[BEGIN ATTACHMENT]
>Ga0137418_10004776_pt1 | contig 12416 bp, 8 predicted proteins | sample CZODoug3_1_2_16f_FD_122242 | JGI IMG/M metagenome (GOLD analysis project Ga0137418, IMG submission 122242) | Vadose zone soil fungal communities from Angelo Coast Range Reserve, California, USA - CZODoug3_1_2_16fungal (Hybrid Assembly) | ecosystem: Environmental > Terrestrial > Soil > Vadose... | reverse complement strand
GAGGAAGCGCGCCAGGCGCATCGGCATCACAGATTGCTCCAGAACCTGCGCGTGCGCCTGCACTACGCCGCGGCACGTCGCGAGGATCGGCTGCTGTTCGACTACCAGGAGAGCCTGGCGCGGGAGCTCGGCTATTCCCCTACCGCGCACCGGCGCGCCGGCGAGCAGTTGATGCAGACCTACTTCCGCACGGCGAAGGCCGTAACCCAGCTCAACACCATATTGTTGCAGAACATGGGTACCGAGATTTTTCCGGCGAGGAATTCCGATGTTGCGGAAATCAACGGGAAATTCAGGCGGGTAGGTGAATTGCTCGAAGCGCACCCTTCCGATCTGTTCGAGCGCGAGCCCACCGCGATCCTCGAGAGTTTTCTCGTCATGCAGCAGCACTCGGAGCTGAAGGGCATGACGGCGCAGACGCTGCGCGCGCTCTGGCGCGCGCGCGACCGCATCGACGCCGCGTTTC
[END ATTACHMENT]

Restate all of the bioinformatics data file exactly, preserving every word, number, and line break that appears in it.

>Ga0137418_10004776_pt1 | contig 12416 bp, 8 predicted proteins | sample CZODoug3_1_2_16f_FD_122242 | JGI IMG/M metagenome (GOLD analysis project Ga0137418, IMG submission 122242) | Vadose zone soil fungal communities from Angelo Coast Range Reserve, California, USA - CZODoug3_1_2_16fungal (Hybrid Assembly) | ecosystem: Environmental > Terrestrial > Soil > Vadose... | reverse complement strand
GAGGAAGCGCGCCAGGCGCATCGGCATCACAGATTGCTCCAGAACCTGCGCGTGCGCCTGCACTACGCCGCGGCACGTCGCGAGGATCGGCTGCTGTTCGACTACCAGGAGAGCCTGGCGCGGGAGCTCGGCTATTCCCCTACCGCGCACCGGCGCGCCGGCGAGCAGTTGATGCAGACCTACTTCCGCACGGCGAAGGCCGTAACCCAGCTCAACACCATATTGTTGCAGAACATGGGTACCGAGATTTTTCCGGCGAGGAATTCCGATGTTGCGGAAATCAACGGGAAATTCAGGCGGGTAGGTGAATTGCTCGAAGCGCACCCTTCCGATCTGTTCGAGCGCGAGCCCACCGCGATCCTCGAGAGTTTTCTCGTCATGCAGCAGCACTCGGAGCTGAAGGGCATGACGGCGCAGACGCTGCGCGCGCTCTGGCGCGCGCGCGACCGCATCGACGCCGCGTTTC